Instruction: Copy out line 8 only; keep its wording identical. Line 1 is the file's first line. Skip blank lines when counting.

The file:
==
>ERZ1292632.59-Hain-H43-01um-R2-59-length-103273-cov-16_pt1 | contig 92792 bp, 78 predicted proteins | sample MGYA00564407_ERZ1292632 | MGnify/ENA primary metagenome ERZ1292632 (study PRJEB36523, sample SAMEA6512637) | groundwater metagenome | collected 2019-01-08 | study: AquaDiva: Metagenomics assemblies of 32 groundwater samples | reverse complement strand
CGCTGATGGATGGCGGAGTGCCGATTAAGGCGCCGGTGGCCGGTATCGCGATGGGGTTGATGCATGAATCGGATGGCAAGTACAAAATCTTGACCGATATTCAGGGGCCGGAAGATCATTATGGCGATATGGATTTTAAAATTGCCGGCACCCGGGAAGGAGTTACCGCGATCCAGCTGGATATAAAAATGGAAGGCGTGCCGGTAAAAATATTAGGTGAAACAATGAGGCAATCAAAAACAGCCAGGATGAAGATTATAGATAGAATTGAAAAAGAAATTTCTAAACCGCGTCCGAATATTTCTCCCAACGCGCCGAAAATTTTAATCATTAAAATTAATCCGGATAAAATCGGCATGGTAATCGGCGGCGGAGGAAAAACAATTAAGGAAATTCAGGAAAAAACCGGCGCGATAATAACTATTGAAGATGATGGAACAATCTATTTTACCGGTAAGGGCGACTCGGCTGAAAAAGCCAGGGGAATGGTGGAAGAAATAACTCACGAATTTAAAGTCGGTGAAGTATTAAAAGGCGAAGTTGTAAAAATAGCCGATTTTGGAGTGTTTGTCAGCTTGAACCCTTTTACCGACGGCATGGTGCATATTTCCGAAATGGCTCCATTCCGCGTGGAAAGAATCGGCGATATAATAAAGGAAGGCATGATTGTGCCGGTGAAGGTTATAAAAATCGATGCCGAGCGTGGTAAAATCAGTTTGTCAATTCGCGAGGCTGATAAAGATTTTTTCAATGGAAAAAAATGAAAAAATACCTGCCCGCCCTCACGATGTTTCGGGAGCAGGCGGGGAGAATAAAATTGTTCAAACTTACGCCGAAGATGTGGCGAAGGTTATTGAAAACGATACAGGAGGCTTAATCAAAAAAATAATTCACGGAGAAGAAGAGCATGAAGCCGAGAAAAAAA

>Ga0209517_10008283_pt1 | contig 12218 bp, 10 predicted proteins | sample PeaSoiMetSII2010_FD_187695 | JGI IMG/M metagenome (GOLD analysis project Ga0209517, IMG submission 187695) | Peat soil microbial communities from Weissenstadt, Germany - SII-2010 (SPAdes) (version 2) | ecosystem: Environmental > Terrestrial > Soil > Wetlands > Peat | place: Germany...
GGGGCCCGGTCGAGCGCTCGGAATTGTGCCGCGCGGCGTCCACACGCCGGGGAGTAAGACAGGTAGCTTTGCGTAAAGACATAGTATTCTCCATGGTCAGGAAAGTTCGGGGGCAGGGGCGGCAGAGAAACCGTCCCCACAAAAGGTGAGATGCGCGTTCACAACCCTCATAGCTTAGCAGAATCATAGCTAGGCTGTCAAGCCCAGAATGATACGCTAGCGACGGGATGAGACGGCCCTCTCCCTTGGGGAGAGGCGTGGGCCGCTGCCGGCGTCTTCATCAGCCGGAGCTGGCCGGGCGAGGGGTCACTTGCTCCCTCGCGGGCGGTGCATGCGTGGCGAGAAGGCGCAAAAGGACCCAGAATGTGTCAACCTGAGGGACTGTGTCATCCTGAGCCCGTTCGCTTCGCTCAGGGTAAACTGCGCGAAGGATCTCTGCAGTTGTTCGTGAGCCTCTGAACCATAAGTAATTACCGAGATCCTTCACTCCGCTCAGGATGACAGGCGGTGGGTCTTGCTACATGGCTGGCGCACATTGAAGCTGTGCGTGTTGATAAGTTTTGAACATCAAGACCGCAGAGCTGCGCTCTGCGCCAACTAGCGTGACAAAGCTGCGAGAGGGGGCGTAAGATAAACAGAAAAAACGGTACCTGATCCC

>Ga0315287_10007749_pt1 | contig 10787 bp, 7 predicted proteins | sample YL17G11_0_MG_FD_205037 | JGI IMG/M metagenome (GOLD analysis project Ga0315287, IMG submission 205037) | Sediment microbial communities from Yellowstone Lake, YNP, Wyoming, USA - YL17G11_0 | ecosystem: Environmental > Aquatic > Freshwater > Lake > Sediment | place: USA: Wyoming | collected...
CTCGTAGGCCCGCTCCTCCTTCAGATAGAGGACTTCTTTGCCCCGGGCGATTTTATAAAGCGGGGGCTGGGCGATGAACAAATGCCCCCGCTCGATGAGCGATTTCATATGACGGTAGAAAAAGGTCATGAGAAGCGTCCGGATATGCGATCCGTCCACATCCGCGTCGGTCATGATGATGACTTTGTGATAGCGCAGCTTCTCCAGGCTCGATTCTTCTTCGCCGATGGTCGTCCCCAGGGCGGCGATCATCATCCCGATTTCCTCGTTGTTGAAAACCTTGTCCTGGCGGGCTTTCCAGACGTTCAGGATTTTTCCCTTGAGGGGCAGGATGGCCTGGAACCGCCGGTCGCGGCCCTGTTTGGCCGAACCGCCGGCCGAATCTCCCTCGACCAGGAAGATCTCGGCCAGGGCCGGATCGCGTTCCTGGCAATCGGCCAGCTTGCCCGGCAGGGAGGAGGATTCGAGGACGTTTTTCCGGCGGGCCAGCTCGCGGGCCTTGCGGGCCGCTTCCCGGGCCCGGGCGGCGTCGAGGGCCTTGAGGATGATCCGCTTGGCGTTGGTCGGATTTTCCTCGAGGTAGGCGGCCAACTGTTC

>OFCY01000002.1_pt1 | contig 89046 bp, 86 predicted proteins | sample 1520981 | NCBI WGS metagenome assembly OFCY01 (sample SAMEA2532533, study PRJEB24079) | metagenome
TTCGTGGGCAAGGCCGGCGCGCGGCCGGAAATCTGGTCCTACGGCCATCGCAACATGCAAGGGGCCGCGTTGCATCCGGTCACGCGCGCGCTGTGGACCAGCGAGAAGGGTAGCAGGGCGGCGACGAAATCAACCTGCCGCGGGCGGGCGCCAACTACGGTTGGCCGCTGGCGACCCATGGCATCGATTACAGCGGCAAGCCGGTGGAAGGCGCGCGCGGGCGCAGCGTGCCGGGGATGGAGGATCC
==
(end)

TTCGTGGGCAAGGCCGGCGCGCGGCCGGAAATCTGGTCCTACGGCCATCGCAACATGCAAGGGGCCGCGTTGCATCCGGTCACGCGCGCGCTGTGGACCAGCGAGAAGGGTAGCAGGGCGGCGACGAAATCAACCTGCCGCGGGCGGGCGCCAACTACGGTTGGCCGCTGGCGACCCATGGCATCGATTACAGCGGCAAGCCGGTGGAAGGCGCGCGCGGGCGCAGCGTGCCGGGGATGGAGGATCC